John Wyndham

John Wyndham Parkes Lucas Beynon Harris (10 July 1903 – 11 March 1969) was an English science fiction writer who usually used the pen name John Wyndham, although he also used other combinations of his names, such as John Beynon and Lucas Parkes. Many of his works were set in post-apocalyptic landscapes.

Other articles related to "john wyndham, wyndham, john":

The Day Of The Triffids (radio Drama)
1951 by the English science fiction author John Wyndham Parkes Lucas Beynon Harris, under the pen-name John Wyndham ... Although Wyndham had already published other novels using other pen-name combinations drawn from his lengthy real name, this was the first novel that was published under the John Wyndham ...
List Of Pseudonyms - Pen Names
... Bruno Traven Brynjolf Bjarme (Henrik Ibsen) Carter Dickson (also Carr Dickson John Dickson Carr) Chad von Tyler (Angelito H ... de Kostrowitzky) Guillaume Maguire (John Spencer) Guy d'Obonner (Marion D ... Hergé (Georges Remi) Herblock (Herbert Lawrence Block) Hugh Conway (Frederick John Fargus) Ilya Ilf (Ilya Arnoldovich Faynzilberg) Irwin Shaw (Irwin ...
Trouble With Lichen - Quote
... by which people can be induced to emote in the desired direction." John Wyndham, J ... Works by John Wyndham Novels Foul Play Suspected The Secret People Stowaway to Mars The Day of the Triffids The Kraken Wakes The Chrysalids The Midwich Cuckoos ...
John Wyndham, 6th Baron Leconfield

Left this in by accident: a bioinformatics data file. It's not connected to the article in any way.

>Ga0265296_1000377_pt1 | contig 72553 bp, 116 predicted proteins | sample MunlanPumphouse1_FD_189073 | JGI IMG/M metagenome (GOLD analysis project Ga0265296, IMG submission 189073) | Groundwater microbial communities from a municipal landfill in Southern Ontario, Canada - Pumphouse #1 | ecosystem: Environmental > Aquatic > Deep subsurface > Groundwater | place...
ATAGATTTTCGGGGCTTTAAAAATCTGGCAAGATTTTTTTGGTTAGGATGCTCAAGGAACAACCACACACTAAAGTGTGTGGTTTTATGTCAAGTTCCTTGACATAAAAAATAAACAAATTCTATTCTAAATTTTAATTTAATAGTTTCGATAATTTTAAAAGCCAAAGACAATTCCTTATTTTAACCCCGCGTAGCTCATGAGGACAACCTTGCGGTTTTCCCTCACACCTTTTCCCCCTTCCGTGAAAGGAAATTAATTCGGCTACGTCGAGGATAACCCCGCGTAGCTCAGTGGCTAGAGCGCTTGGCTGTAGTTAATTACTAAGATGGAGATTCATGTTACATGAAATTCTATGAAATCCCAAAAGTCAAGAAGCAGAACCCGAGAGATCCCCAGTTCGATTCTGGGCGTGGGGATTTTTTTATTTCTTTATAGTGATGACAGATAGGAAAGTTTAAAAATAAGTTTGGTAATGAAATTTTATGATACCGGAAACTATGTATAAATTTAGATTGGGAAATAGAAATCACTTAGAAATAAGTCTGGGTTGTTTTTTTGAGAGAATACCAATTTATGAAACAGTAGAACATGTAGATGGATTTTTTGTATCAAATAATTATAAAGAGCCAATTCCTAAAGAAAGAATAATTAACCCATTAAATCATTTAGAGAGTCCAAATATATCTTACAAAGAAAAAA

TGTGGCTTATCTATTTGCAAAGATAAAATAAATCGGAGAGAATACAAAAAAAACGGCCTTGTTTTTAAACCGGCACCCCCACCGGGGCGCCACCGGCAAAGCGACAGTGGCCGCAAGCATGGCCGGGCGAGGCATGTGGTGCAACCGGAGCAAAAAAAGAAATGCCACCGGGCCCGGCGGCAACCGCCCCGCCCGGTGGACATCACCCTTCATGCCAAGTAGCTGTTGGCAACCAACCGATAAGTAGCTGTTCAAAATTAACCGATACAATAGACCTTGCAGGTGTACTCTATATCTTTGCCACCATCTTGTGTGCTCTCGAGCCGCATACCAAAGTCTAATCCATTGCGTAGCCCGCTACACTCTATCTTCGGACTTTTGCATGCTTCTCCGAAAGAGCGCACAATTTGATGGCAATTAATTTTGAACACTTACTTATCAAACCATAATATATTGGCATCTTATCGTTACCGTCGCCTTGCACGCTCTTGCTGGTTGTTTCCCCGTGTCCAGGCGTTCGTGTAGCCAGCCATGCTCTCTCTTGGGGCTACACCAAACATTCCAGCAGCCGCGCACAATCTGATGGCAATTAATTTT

... John Edward Reginald Wyndham, 6th Baron Leconfield, 1st Baron Egremont, MBE (5 June 1920 – 6 June 1972), was a British peer ... John Wyndham was the son of Edward Scawen Wyndham, 5th Baron Leconfield, and Gladys Mary Farquhar, and a direct descendant of Sir John Wyndham ... Lord Leconfield and Egremont married his second cousin once removed, Pamela Wyndham-Quin, daughter of the Hon ...

Famous quotes containing the words wyndham and/or john:

    Here is a dirty book worth reading ... a bawdy which will be very useful to put Wyndham and J.J. into their proper cubby holes; cause Miller is sore and without kinks.
    Ezra Pound (1885–1972)

    In the years of the Roman Republic, before the Christian era, Roman education was meant to produce those character traits that would make the ideal family man. Children were taught primarily to be good to their families. To revere gods, one’s parents, and the laws of the state were the primary lessons for Roman boys. Cicero described the goal of their child rearing as “self- control, combined with dutiful affection to parents, and kindliness to kindred.”
    —C. John Sommerville (20th century)